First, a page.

BACKGROUND: We set out to determine whether anorexia nervosa exists in a culture where the pressure to be thin is less pervasive. AIMS: To determine whether there were any cases of anorexia nervosa in female students attending two secondary schools in the north-east region of Ghana. METHOD: The body mass index (BMI) of consenting students was calculated after measuring their height and weight. Those with a BMI </=19 kg/m(2) underwent a structured clinical assessment including mental state, physical examination and completion of the Eating Attitudes Test and the Bulimic Investigatory Test, Edinburgh. Participants nominated a best friend to serve as a comparison group, and these young women under went the same assessments. RESULTS: Of the 668 students who were screened for BMI, 10 with a BMI <17.5 kg/m(2) appeared to have self-starvation as the only cause of their low weight. All 10 viewed their food restriction positively and in religious terms. The beliefs of these individuals included ideas of self-control and denial of hunger, without the typical anorexic concerns about weight or shape. CONCLUSIONS: Morbid self-starvation may be the core feature of anorexia nervosa, with the attribution for the self-starvation behaviour varying between cultures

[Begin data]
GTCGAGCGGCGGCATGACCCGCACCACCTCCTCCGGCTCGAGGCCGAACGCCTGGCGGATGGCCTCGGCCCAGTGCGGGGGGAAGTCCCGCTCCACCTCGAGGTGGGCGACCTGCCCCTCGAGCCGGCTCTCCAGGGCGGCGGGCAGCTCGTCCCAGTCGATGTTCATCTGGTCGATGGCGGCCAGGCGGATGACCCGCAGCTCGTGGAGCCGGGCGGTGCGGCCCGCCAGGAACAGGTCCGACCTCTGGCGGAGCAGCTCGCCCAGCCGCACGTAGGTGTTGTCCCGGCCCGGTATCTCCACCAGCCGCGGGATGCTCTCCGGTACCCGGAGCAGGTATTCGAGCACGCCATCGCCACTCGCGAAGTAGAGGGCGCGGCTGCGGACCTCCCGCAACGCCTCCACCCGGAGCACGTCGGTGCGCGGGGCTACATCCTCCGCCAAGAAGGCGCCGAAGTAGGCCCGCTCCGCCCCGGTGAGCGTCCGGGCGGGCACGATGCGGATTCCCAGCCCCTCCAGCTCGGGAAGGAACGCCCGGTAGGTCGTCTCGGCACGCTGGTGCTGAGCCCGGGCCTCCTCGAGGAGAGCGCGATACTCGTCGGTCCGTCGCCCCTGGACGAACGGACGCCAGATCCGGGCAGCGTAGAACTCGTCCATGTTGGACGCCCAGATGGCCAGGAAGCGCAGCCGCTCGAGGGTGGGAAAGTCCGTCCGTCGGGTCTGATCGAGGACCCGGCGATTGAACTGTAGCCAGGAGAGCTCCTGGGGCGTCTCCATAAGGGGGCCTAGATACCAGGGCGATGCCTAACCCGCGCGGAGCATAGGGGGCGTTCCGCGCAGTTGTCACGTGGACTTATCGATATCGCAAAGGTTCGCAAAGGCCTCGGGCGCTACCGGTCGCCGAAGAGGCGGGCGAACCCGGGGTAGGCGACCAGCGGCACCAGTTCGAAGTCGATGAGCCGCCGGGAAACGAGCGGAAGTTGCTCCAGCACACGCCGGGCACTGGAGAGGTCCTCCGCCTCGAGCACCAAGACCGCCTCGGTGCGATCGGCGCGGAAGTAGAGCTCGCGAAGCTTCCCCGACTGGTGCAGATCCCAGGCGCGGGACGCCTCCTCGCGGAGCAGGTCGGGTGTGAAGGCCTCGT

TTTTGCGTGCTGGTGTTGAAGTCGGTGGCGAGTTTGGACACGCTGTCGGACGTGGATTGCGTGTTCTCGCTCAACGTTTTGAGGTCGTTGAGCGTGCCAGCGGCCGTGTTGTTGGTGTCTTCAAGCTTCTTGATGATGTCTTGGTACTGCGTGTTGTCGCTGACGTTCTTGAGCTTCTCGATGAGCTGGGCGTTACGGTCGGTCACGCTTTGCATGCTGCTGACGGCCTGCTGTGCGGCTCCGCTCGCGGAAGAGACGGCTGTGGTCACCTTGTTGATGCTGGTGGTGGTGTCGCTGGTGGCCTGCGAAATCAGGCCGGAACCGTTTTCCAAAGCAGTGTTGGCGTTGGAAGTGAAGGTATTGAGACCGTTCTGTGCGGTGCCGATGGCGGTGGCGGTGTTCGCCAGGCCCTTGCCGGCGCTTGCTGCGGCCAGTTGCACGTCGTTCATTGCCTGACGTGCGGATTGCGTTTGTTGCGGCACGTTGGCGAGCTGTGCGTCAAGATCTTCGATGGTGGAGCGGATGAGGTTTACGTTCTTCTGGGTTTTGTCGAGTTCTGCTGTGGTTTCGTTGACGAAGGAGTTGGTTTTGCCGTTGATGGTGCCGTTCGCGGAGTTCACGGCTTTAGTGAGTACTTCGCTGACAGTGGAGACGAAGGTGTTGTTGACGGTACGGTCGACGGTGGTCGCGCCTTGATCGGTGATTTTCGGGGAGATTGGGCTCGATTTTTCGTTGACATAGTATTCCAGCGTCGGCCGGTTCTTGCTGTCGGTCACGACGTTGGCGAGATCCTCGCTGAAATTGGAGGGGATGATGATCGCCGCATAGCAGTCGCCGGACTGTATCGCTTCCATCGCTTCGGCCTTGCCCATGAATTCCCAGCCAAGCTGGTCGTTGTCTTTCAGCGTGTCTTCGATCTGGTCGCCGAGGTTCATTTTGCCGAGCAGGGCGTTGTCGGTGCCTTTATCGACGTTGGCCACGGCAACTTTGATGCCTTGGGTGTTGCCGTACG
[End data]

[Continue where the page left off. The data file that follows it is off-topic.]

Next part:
Type

Journal article

Journal

Br.J.Psych.

Publication Date

10/2004

Volume

185

Pages

312 - 317

Keywords

anorexia, assessment, attitude, attitudes, attribution, behaviour, belief, beliefs, case, CLINICAL, concerns, culture, denial, examination, Female, group, individual, physical, Physical Examination, school, Scotland, secondary, Students, test, WHO, Women